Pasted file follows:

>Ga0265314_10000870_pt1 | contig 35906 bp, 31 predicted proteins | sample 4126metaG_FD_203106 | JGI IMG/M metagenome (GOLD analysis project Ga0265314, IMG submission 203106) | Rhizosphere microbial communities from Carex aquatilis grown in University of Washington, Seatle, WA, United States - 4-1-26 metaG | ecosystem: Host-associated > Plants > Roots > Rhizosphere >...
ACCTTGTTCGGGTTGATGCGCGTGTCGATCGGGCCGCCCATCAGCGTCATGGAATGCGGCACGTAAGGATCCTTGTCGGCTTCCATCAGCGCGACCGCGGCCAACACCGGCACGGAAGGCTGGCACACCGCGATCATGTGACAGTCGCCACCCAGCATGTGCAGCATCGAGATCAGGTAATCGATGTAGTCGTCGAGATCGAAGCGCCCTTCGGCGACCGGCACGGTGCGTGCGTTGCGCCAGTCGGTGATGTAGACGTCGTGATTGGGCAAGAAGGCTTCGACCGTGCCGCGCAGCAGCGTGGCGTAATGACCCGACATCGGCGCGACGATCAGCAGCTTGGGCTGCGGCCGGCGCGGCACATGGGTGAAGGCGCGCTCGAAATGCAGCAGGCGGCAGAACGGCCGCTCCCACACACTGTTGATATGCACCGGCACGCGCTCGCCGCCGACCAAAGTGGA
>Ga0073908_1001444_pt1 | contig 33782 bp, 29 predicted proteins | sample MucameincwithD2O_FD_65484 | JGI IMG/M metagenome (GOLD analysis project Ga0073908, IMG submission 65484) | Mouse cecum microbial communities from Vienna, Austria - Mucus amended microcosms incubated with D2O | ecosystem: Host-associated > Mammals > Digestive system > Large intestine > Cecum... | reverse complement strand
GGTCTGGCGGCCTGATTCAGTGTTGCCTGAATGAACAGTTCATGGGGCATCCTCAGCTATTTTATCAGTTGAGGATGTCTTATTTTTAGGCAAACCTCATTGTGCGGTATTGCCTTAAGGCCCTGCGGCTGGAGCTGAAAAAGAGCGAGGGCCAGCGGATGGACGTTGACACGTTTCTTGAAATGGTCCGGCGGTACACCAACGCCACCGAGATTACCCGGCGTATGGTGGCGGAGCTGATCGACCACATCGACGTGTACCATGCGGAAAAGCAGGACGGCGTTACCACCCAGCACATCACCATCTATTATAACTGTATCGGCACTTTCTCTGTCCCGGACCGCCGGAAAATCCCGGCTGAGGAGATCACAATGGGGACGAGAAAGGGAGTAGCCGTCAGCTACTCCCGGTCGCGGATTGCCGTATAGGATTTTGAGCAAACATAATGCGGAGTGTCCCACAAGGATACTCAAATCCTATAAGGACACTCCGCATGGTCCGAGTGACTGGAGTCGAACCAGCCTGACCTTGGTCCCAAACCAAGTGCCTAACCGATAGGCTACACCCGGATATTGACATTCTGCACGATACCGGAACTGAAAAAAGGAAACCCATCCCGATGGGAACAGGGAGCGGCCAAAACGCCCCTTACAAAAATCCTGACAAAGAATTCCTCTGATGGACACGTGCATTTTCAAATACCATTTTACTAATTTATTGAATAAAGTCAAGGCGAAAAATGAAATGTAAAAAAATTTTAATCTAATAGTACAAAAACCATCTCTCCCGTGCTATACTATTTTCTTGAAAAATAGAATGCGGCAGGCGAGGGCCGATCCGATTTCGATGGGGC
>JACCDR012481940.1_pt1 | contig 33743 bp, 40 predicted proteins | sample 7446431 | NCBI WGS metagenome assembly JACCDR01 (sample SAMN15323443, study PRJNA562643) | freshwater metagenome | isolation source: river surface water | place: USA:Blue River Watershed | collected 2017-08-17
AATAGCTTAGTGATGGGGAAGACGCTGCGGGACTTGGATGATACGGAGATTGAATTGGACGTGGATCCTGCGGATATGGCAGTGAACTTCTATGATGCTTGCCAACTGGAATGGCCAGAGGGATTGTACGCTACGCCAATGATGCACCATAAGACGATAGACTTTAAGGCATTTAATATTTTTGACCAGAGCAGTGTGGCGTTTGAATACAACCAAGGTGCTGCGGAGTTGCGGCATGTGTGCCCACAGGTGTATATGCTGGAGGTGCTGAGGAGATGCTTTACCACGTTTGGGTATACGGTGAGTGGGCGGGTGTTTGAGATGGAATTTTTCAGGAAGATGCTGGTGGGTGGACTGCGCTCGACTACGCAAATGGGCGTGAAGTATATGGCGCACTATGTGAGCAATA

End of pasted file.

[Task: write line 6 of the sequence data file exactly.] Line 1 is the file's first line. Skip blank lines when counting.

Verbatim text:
AATAGCTTAGTGATGGGGAAGACGCTGCGGGACTTGGATGATACGGAGATTGAATTGGACGTGGATCCTGCGGATATGGCAGTGAACTTCTATGATGCTTGCCAACTGGAATGGCCAGAGGGATTGTACGCTACGCCAATGATGCACCATAAGACGATAGACTTTAAGGCATTTAATATTTTTGACCAGAGCAGTGTGGCGTTTGAATACAACCAAGGTGCTGCGGAGTTGCGGCATGTGTGCCCACAGGTGTATATGCTGGAGGTGCTGAGGAGATGCTTTACCACGTTTGGGTATACGGTGAGTGGGCGGGTGTTTGAGATGGAATTTTTCAGGAAGATGCTGGTGGGTGGACTGCGCTCGACTACGCAAATGGGCGTGAAGTATATGGCGCACTATGTGAGCAATA